Eucalyptus oil is oil distilled from the leaves of the eucalyptus tree (Eucalyptus globulus), an evergreen known for its fast growth. Although the eucalyptus tree is native to Australia, it is now grown all around the world.

According to a 2016 study, eucalyptus oil has antimicrobial, antifungal, and herbicidal properties.

Advocates of using eucalyptus oil to apply to hair suggest that it:

Before using eucalyptus oil, proceed carefully. Like most essential oils, it’s important to dilute eucalyptus oil in a carrier oil before applying it directly to the skin.

A 2010 study concluded that eucalyptus oil has anti-inflammatory properties. Although not proven by clinical research, advocates of eucalyptus oil for hair believe that the oil can reduce scalp inflammation to create an ideal environment for hair growth.

It’s estimated that dandruff and related seborrheic dermatitis affect about half of the adult population. A 2012 report published in the Asia Pacific Journal of Tropical Disease indicated that eucalyptus oil has antifungal and antiseptic properties that can act as an anti-dandruff treatment.

If you are involved in an outbreak of head lice, you might consider eucalyptus oil as a possible treatment.

A 2017 Australian study concluded that the efficacy, safety, and ease of using eucalyptus oil (in a solution with Leptospermum petersonii) make it a productive alternative in the treatment of head lice.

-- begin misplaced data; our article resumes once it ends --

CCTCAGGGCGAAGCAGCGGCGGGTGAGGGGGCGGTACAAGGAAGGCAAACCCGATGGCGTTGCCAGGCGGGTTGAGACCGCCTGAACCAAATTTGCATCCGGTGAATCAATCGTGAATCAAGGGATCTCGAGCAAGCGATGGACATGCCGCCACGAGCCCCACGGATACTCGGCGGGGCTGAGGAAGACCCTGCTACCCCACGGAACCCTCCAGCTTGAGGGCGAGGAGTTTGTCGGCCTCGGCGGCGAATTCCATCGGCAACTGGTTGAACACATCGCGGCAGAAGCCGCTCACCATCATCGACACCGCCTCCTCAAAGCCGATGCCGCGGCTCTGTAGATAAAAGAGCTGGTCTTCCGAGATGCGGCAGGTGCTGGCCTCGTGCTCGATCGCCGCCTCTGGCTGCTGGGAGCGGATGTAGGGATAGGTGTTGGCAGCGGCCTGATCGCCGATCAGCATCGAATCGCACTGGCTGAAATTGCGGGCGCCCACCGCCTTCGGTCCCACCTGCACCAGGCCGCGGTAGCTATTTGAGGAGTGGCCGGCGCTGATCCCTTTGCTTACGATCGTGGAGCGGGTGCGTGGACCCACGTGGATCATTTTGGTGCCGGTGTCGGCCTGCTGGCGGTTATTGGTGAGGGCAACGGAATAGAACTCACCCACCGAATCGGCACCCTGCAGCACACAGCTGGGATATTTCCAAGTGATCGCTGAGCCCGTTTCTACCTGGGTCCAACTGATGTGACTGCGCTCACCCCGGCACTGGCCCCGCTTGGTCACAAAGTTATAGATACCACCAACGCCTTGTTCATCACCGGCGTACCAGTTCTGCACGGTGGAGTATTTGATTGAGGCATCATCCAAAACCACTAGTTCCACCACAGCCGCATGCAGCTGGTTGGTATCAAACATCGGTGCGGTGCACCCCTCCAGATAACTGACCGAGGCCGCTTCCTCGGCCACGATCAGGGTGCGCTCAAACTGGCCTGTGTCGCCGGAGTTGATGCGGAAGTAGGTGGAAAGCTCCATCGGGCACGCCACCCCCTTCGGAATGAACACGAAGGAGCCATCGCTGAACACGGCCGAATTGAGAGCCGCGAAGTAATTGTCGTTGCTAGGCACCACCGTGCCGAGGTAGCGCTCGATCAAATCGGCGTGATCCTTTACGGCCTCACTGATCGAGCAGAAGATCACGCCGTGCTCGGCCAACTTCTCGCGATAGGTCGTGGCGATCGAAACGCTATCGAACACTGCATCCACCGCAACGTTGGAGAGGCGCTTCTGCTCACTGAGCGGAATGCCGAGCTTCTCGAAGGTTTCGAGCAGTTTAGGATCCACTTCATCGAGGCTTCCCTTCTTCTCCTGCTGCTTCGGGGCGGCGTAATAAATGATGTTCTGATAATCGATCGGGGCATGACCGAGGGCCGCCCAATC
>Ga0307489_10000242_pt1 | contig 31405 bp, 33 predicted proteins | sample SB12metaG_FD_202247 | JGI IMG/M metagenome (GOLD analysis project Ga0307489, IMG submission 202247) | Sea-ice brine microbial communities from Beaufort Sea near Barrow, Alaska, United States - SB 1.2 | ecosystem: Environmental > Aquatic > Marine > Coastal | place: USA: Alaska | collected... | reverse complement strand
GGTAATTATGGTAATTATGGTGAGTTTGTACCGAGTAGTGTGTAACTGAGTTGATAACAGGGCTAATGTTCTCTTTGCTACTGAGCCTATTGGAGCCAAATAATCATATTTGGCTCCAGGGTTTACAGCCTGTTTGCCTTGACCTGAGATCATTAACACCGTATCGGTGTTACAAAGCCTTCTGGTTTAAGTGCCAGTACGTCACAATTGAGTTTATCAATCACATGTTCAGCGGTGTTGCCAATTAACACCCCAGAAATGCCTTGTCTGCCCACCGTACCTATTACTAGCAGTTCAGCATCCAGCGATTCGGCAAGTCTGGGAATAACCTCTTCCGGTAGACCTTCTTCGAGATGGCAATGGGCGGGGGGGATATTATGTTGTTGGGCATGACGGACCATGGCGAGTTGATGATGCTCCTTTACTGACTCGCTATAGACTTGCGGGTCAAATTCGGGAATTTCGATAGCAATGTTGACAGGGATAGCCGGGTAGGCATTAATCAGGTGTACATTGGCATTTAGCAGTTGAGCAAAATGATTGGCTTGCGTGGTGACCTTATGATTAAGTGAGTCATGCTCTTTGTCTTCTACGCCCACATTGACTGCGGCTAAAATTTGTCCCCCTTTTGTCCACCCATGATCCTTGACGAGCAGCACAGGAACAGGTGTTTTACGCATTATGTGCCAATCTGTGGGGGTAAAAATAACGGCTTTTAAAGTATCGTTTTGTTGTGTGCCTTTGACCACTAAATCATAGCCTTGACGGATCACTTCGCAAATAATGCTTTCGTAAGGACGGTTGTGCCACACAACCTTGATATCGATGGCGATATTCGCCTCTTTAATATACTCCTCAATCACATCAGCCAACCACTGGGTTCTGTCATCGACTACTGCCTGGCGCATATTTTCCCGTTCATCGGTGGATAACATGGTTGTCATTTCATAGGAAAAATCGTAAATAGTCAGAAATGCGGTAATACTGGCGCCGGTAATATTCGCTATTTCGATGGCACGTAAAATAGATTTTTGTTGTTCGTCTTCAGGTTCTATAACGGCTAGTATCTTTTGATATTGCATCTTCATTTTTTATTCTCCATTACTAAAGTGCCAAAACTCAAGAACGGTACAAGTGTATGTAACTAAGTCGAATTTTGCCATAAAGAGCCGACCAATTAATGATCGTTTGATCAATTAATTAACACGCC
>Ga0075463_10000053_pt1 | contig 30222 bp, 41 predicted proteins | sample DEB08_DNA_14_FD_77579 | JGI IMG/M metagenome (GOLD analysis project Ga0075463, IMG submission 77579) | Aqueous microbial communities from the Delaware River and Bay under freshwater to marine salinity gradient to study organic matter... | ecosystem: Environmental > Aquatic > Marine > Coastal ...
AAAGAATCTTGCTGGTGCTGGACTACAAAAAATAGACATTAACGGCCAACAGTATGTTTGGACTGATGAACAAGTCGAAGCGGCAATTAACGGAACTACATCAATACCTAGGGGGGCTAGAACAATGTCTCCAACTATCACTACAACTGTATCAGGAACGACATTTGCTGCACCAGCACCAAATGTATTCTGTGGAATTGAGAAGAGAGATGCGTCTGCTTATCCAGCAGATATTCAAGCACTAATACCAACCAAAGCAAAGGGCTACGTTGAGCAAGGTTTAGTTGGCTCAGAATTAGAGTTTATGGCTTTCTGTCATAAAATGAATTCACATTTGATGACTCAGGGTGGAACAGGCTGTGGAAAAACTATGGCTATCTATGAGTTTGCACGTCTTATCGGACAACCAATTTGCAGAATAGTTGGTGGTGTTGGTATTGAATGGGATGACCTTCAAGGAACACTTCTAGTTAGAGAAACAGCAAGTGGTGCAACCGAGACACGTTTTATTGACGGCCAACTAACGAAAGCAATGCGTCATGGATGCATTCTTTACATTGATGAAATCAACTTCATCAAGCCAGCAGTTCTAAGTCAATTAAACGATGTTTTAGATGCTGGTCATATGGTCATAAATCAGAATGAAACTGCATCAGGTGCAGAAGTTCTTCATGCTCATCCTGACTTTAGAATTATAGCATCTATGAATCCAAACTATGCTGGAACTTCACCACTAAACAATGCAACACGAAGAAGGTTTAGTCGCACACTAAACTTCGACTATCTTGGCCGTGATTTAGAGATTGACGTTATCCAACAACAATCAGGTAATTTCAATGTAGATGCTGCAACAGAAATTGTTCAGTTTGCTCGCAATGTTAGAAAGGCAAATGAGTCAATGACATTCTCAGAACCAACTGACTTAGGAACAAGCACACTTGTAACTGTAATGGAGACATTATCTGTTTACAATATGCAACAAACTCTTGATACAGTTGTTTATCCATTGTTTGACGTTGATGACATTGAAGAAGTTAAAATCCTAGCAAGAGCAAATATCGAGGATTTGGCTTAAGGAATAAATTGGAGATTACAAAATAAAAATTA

Before using eucalyptus for head lice, check with your doctor, who may have other suggestions for treatment.

Piedra is a fungal infection that results in nodules forming on the hair shafts. Nodules from white piedra are typically found in facial and body hair. Nodules from black piedra are typically found in scalp hair.

Eucalyptus oil, according to a 2012 study, proved effective against the fungus Trichosporon ovoides behind the infection.

There has been a fair amount of clinical research done on eucalyptus oil. And some of it applies to hair, such as its effects on dandruff, head lice, and piedra. There are other claims about the oil — such as promoting hair growth — that have not been clinically proven.

If you are considering adding eucalyptus to your hair-care routine, remember that if it’s not diluted, it could be unsafe. If you have concerns about if to use it or how to use it, talk to your doctor or dermatologist.